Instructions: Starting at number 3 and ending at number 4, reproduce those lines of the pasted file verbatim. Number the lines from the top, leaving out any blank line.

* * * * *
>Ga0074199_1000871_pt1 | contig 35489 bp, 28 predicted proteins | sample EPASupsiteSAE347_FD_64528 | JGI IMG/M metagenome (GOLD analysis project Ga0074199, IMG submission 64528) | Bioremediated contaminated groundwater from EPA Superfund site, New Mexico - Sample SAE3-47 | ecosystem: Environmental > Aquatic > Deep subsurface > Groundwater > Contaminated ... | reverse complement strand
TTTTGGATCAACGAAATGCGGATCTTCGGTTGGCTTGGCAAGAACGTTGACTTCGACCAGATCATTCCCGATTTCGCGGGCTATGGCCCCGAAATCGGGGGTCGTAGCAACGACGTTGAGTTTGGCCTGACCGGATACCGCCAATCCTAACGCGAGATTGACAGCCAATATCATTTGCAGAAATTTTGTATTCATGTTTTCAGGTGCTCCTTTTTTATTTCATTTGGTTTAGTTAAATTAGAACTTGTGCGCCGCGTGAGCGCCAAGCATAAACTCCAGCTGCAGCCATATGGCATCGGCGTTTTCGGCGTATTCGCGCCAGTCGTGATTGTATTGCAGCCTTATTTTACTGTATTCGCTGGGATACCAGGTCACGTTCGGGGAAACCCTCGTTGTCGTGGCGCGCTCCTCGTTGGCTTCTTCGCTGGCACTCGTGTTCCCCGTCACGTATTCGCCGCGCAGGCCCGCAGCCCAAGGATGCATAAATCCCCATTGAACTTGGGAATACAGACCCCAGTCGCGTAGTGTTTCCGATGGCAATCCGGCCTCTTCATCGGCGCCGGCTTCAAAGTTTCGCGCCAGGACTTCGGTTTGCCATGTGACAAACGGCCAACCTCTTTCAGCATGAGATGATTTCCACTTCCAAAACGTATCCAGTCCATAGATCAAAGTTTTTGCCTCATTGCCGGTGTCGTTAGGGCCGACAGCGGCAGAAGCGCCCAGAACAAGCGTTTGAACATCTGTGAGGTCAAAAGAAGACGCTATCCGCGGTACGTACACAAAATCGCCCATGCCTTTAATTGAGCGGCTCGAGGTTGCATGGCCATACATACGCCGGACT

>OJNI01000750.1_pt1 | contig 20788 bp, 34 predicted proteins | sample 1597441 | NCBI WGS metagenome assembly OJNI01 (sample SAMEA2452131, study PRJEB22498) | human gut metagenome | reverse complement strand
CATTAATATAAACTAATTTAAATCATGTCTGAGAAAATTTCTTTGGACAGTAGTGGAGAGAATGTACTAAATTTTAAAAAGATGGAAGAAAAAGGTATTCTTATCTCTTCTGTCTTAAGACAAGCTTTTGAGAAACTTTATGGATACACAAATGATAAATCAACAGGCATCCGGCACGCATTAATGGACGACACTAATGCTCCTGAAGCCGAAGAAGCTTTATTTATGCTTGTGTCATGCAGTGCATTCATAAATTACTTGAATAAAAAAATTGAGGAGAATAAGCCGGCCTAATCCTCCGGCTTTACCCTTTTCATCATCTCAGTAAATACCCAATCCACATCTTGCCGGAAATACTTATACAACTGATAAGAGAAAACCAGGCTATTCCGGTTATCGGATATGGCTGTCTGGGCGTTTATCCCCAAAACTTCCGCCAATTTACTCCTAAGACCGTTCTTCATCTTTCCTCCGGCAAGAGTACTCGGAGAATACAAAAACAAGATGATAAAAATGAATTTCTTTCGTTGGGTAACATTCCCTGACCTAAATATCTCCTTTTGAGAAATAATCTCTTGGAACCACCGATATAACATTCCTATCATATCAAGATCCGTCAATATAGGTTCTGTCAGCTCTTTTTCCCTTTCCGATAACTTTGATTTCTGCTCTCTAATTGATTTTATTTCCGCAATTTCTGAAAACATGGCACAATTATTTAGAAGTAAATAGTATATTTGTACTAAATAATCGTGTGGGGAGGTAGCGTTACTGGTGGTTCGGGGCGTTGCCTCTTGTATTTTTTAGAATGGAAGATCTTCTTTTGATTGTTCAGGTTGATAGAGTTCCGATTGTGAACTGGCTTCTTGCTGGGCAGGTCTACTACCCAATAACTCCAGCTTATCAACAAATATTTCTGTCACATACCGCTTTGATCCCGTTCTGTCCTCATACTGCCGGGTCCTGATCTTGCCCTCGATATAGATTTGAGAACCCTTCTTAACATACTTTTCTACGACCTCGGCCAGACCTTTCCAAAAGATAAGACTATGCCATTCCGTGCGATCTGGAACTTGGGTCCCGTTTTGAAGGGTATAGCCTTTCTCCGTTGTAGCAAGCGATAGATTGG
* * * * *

>OJNI01000750.1_pt1 | contig 20788 bp, 34 predicted proteins | sample 1597441 | NCBI WGS metagenome assembly OJNI01 (sample SAMEA2452131, study PRJEB22498) | human gut metagenome | reverse complement strand
CATTAATATAAACTAATTTAAATCATGTCTGAGAAAATTTCTTTGGACAGTAGTGGAGAGAATGTACTAAATTTTAAAAAGATGGAAGAAAAAGGTATTCTTATCTCTTCTGTCTTAAGACAAGCTTTTGAGAAACTTTATGGATACACAAATGATAAATCAACAGGCATCCGGCACGCATTAATGGACGACACTAATGCTCCTGAAGCCGAAGAAGCTTTATTTATGCTTGTGTCATGCAGTGCATTCATAAATTACTTGAATAAAAAAATTGAGGAGAATAAGCCGGCCTAATCCTCCGGCTTTACCCTTTTCATCATCTCAGTAAATACCCAATCCACATCTTGCCGGAAATACTTATACAACTGATAAGAGAAAACCAGGCTATTCCGGTTATCGGATATGGCTGTCTGGGCGTTTATCCCCAAAACTTCCGCCAATTTACTCCTAAGACCGTTCTTCATCTTTCCTCCGGCAAGAGTACTCGGAGAATACAAAAACAAGATGATAAAAATGAATTTCTTTCGTTGGGTAACATTCCCTGACCTAAATATCTCCTTTTGAGAAATAATCTCTTGGAACCACCGATATAACATTCCTATCATATCAAGATCCGTCAATATAGGTTCTGTCAGCTCTTTTTCCCTTTCCGATAACTTTGATTTCTGCTCTCTAATTGATTTTATTTCCGCAATTTCTGAAAACATGGCACAATTATTTAGAAGTAAATAGTATATTTGTACTAAATAATCGTGTGGGGAGGTAGCGTTACTGGTGGTTCGGGGCGTTGCCTCTTGTATTTTTTAGAATGGAAGATCTTCTTTTGATTGTTCAGGTTGATAGAGTTCCGATTGTGAACTGGCTTCTTGCTGGGCAGGTCTACTACCCAATAACTCCAGCTTATCAACAAATATTTCTGTCACATACCGCTTTGATCCCGTTCTGTCCTCATACTGCCGGGTCCTGATCTTGCCCTCGATATAGATTTGAGAACCCTTCTTAACATACTTTTCTACGACCTCGGCCAGACCTTTCCAAAAGATAAGACTATGCCATTCCGTGCGATCTGGAACTTGGGTCCCGTTTTGAAGGGTATAGCCTTTCTCCGTTGTAGCAAGCGATAGATTGG